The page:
Classic musical instruments could be used for surveillance, according to new research

Vintage musical instruments are being used to help keep tabs on people, even as a growing number of them have become obsolete.

The research, conducted by the National Institutes of Health and the University of Pennsylvania, says some vintage instruments are now used for tracking people and animals.

It said the instruments have been used for years to help track suspects in traffic stops, and that the U.S. Supreme Court has upheld use of the instruments in domestic disputes.

Researchers in the United States and Europe said that although some of the old instruments are still useful, they are also vulnerable to misuse, including overuse, by people with psychiatric illnesses, criminal convictions and even accidents.

They also noted that there are no known uses for the instruments except to help identify suspects, and they are not a good source of information for police because of the difficulty of tracking people.

The new research, published online this month in the journal Proceedings of the National Academy of Sciences, examined the use of acoustic devices in about 500 cases from two U.s. cities.

It found that while some of them had been used in recent years for surveillance of people, some of these devices were used in cases where they had no clear evidence of crime.

It found that one in four of the devices used for these purposes were used to record voices, and one in five were used for monitoring people’s movements and health.

The researchers did not determine whether the devices were also used for spying on people.

They say it is possible that some of their use could have been legal or not.

The report says that many of the older instruments were designed to record conversations, so that police could listen in to them, without knowing the conversation was recorded.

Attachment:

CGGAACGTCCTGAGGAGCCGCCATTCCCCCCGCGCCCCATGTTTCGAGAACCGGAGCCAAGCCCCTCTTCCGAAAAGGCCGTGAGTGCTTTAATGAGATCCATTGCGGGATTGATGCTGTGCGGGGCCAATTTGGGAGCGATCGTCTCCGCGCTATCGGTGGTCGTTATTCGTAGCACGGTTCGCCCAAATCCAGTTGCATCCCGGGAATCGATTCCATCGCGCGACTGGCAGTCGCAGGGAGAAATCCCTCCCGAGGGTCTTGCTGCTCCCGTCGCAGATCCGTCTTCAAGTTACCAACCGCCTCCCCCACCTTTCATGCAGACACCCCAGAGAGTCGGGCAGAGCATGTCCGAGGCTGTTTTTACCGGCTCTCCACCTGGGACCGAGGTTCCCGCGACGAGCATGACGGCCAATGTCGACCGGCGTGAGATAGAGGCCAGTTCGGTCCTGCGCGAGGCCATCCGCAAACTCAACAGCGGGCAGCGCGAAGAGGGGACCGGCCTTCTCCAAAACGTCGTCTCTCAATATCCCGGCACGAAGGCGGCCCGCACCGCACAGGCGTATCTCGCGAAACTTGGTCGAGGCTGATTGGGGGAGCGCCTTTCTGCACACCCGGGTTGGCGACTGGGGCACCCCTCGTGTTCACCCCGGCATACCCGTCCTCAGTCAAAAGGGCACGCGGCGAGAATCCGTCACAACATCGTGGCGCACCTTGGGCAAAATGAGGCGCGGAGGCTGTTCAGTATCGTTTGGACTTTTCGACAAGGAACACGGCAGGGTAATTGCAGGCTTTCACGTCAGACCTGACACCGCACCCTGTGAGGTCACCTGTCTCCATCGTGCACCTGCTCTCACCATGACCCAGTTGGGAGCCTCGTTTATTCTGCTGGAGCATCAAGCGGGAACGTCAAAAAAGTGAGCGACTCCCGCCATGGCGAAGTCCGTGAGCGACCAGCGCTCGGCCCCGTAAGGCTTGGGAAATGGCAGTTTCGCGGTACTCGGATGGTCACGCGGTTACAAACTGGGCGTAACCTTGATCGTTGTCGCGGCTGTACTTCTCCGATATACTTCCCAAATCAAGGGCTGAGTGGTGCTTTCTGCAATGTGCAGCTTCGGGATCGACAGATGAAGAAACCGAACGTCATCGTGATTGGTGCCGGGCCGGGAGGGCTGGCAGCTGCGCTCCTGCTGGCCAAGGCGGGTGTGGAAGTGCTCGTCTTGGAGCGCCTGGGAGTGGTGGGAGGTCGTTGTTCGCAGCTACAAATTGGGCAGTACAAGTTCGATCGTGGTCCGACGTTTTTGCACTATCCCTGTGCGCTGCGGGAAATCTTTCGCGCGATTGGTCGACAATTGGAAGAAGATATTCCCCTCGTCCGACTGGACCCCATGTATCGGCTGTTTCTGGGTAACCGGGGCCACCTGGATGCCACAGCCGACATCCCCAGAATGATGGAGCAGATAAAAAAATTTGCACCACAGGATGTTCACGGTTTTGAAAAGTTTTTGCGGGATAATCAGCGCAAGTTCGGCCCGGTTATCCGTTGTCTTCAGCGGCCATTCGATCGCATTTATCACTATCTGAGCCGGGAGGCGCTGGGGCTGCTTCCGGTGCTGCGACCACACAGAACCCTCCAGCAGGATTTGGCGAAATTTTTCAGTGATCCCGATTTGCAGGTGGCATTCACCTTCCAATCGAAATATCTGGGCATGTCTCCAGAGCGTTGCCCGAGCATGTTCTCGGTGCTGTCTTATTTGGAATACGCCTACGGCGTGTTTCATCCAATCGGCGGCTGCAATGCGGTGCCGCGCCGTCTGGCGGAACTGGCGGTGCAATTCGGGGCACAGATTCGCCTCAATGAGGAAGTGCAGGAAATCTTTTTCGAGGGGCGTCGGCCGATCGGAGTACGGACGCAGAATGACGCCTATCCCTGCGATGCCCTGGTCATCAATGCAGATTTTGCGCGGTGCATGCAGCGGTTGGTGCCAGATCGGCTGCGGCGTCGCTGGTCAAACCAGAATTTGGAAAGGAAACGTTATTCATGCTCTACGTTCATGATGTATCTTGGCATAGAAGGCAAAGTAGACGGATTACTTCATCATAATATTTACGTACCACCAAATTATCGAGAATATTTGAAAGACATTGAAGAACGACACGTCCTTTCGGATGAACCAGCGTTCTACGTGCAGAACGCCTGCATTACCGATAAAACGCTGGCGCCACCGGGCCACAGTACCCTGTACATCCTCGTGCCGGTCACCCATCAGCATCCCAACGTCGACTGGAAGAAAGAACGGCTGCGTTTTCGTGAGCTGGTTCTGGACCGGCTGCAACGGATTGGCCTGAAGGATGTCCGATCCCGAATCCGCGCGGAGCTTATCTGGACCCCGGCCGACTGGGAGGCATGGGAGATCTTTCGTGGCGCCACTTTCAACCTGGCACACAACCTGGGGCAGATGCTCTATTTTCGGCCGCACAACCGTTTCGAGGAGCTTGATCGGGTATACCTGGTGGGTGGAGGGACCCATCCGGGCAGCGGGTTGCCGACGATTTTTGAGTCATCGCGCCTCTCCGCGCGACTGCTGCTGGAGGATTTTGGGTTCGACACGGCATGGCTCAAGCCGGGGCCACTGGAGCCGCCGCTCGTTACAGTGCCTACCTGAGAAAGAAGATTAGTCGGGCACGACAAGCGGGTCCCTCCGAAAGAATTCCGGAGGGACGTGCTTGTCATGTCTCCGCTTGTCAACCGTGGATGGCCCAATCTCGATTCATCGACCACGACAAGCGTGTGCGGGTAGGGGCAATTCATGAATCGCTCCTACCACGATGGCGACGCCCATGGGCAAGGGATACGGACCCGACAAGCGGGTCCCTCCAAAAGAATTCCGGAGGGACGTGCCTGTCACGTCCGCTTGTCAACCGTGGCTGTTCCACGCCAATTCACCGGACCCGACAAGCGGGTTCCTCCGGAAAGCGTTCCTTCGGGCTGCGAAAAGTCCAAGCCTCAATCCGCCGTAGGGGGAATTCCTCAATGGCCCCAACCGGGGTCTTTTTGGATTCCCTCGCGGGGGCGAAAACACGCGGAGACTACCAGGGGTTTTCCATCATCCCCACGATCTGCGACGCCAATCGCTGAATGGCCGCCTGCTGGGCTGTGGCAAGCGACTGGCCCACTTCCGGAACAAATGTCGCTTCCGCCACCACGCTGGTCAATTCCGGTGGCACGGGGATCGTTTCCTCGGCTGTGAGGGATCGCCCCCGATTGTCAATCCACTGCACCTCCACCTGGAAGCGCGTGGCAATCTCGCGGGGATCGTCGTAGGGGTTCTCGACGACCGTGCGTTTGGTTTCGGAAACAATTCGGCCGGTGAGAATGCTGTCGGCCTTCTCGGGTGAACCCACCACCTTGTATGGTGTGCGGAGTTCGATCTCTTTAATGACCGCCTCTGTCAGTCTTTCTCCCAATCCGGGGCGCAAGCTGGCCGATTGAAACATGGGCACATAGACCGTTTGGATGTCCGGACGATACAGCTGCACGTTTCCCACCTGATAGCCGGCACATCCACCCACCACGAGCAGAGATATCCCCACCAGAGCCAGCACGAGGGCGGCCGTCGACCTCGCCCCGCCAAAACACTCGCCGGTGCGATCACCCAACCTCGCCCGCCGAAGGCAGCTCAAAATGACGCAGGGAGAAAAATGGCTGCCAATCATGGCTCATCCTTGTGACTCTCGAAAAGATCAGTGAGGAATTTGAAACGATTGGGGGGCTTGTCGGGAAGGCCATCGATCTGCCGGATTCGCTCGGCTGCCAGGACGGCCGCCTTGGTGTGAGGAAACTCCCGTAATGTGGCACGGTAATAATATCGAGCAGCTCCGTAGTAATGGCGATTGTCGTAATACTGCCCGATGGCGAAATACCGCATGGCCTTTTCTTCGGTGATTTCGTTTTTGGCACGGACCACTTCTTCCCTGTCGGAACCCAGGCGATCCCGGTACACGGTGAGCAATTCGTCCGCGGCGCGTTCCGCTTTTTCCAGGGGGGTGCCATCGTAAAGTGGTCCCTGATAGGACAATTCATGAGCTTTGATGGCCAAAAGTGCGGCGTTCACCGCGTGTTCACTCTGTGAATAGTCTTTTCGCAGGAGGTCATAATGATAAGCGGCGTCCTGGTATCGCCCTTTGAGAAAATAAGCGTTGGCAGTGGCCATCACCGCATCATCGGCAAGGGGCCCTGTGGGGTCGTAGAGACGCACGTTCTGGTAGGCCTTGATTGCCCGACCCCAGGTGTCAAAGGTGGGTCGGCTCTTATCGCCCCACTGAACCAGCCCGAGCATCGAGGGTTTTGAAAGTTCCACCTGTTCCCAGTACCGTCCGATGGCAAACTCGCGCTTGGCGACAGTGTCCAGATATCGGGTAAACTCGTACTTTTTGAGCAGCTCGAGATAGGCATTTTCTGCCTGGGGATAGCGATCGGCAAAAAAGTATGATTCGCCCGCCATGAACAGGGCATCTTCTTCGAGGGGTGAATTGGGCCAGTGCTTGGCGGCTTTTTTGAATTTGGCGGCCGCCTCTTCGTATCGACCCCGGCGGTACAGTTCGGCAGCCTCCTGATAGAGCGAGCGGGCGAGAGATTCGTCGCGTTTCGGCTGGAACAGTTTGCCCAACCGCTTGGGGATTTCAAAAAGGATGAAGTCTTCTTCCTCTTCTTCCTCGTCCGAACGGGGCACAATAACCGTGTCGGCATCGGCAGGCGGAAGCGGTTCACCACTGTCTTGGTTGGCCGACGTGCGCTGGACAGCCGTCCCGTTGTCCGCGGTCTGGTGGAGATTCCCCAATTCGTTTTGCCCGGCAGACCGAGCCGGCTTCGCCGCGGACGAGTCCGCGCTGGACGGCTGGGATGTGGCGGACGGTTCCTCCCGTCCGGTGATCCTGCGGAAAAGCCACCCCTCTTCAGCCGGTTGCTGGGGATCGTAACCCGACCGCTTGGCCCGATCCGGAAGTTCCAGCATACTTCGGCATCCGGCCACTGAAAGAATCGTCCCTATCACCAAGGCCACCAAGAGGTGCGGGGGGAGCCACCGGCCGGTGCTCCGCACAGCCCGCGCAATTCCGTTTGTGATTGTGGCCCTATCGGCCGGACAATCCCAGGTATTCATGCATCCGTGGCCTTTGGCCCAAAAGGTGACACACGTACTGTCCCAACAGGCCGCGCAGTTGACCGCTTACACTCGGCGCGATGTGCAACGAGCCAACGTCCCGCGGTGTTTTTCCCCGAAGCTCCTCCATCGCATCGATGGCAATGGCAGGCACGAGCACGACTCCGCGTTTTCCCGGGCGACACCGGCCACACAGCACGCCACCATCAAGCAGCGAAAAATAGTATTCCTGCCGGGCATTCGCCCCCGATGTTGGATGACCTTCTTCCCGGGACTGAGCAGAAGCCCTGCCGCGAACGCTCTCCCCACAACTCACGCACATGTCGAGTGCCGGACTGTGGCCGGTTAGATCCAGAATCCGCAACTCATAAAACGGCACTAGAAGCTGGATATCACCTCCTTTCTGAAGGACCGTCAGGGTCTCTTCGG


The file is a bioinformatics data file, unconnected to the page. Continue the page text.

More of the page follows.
It is possible, however, that people might have mistaken them for recordings of conversations with friends or loved ones, researchers wrote.

In a statement, the National Institute of Standards and Technology, which is part of the U,penned: “These instruments were used long before the advent of video conferencing, and have long been used as a tool for recording conversations, especially in a large number of criminal cases, where recording a conversation in real time was necessary.”

It said that many older instruments had been found in crime scenes or on property.

It said they may have been accidentally damaged or even stolen, and so it is not surprising that the technology may have deteriorated.

It said there is no known use for the technology in domestic conflicts, but it was common for older instruments to be used in situations where there was no evidence of criminal activity.

The U.penn wrote that in the past, law enforcement agencies used the devices to track suspects, especially criminals and fugitives.

In many cases, they would use them to track the suspects as they fled from police, or to make identification with them.

They could also be used to identify victims, if the suspects had been killed.